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Hermeneutics 101: What is Biblical Theology

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As a part of our summer curriculum, I am teaching through our doctrine class and my first attempt at our new hermeneutics class. The class consists of two major elements. The first is reading through Robert Plummer's 40 Questions about Interpreting the Bible. I think this book is outstanding for laymen. It is a great read and an even better resource for teachers to have on their shelves.

The second element to this class are my lectures built off of Graeme Goldsworthy's Preaching the Whole Bible as Christian Scriptures. Though I find myself at serious odds with Goldsworthy (look for my book review in the future), the book is wonderful as an introduction for Biblical Theology. I am attempting to mix in many of my own personal views and opinions throughout the lectures. Those lectures will be presented here in video form.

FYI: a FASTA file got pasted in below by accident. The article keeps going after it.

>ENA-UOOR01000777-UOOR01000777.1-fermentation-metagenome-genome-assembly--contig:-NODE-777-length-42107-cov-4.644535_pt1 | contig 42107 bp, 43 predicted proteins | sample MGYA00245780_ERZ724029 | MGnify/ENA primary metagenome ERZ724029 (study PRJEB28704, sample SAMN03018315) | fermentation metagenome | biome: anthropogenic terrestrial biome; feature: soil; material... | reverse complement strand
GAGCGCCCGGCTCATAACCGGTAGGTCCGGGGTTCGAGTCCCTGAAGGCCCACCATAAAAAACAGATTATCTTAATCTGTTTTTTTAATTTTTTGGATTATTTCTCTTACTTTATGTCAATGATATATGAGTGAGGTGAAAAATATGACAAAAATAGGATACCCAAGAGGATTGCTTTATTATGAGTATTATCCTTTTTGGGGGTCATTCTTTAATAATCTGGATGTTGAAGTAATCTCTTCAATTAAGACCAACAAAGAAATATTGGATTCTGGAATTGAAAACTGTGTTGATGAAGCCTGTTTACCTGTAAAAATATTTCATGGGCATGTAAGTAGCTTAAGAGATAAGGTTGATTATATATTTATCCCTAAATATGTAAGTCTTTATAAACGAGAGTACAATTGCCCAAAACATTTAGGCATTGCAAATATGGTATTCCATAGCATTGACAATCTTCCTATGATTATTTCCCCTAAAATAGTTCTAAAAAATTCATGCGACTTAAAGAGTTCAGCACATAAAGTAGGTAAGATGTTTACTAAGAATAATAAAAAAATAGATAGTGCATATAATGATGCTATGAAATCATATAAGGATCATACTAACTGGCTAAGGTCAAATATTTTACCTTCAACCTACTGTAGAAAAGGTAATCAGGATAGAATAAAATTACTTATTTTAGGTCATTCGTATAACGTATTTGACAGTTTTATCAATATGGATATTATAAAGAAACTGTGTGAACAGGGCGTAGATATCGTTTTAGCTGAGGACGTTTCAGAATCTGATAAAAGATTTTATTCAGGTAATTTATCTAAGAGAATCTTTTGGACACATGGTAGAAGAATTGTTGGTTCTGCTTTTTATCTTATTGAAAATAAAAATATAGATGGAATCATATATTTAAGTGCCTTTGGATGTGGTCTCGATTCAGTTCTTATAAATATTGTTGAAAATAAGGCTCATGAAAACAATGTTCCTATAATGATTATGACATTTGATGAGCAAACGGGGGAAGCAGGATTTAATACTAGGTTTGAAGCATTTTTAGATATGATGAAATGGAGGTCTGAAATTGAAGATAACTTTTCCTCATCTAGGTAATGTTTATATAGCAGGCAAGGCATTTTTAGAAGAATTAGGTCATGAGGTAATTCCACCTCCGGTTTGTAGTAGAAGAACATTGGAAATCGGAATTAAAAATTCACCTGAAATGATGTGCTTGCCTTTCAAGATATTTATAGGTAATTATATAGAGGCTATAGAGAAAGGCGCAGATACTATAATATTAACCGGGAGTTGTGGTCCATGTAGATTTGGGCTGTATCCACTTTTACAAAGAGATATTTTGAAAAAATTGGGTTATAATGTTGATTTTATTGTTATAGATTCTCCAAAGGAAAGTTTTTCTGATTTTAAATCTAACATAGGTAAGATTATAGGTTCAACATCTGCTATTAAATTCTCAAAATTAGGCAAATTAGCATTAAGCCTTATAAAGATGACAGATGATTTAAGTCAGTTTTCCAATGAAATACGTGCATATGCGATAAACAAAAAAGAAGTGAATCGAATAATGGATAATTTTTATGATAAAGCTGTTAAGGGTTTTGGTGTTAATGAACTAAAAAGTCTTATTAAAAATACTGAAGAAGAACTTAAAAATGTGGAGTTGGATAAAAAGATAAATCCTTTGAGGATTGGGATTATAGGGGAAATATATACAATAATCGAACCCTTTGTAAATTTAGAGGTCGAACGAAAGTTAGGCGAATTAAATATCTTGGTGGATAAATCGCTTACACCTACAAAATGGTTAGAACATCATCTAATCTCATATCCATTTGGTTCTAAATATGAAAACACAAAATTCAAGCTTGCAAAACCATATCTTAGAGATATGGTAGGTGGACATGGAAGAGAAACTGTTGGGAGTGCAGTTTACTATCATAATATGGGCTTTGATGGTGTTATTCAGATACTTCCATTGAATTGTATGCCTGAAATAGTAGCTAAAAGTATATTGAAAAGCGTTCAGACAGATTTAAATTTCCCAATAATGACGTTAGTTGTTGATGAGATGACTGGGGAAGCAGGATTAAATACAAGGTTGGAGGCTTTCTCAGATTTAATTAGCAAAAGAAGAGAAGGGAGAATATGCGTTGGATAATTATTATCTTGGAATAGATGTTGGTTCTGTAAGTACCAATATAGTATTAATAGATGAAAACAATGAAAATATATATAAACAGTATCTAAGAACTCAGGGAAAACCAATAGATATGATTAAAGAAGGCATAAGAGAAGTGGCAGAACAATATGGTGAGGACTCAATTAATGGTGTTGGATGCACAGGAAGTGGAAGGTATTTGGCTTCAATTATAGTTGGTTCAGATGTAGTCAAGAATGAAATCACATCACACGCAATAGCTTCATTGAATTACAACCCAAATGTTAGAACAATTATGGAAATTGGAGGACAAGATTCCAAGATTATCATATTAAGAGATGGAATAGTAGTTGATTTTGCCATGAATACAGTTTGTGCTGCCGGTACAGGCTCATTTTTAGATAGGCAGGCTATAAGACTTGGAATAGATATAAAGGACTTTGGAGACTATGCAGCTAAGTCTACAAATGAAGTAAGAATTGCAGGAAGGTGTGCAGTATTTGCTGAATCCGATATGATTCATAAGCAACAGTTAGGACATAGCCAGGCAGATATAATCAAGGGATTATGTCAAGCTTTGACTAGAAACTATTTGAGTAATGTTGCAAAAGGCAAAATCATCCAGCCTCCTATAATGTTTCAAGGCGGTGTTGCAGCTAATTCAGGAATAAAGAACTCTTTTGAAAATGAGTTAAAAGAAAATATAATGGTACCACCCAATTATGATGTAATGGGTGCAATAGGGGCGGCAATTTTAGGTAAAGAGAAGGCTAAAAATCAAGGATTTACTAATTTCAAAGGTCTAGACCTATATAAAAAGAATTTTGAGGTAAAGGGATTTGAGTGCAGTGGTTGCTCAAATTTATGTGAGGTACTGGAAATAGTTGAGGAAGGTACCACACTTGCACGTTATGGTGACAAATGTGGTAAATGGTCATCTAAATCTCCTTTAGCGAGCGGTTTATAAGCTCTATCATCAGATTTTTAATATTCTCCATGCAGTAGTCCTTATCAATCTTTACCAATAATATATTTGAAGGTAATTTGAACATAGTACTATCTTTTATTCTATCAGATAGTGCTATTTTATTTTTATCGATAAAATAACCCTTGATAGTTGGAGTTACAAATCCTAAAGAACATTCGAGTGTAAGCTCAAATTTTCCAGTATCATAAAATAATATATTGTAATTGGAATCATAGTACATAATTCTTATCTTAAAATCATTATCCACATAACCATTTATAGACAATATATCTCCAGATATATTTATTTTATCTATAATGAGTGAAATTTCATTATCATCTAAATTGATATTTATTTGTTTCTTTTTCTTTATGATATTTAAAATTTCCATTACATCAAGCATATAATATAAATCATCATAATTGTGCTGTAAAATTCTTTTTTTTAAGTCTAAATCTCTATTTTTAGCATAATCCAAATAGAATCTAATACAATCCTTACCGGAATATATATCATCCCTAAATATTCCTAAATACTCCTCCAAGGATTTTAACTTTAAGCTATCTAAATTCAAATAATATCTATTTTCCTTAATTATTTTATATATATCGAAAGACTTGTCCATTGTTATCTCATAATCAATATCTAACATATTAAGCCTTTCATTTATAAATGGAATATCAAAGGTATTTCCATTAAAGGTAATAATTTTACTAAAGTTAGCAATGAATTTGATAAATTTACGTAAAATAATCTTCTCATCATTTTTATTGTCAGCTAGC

PDF Notes

Class Review

The discussion of this class was excellent. There was some lengthy review over the different perspective on inspiration. There wasn't much disagreement. Just simple "working out" to the practical conclusions of many common understandings. 

There was some interesting discussion on how "dictated" certain portions of the Scripture truly are. In particular were 1) the examples of the law and 2) the "thus says the Lord" of the prophets. I'm not sure I would come down in the conservative portion of the field. But I certainly came down far enough from the liberal playground.

Without going into the extreme details, I personally prefer for people to focus their attention on the written Scriptures when we discuss inspiration. Technically that doesn't include the graven stone tablets, which we can't confirm were written in Hebrew, nor requires verbatim dictation of the visions of the prophets. Especially with respect to the prophets it is a modern mindset that perceives a verbal dictation to these portions of the prophets. It is certainly possible that this is what happened. But we shouldn't be dogmatic unless the Scriptures stress it. Instead, it is safer to say that the prophets clearly communicated faithfully the visions that the LORD God gave to them. No error was introduced into God's message for His people.

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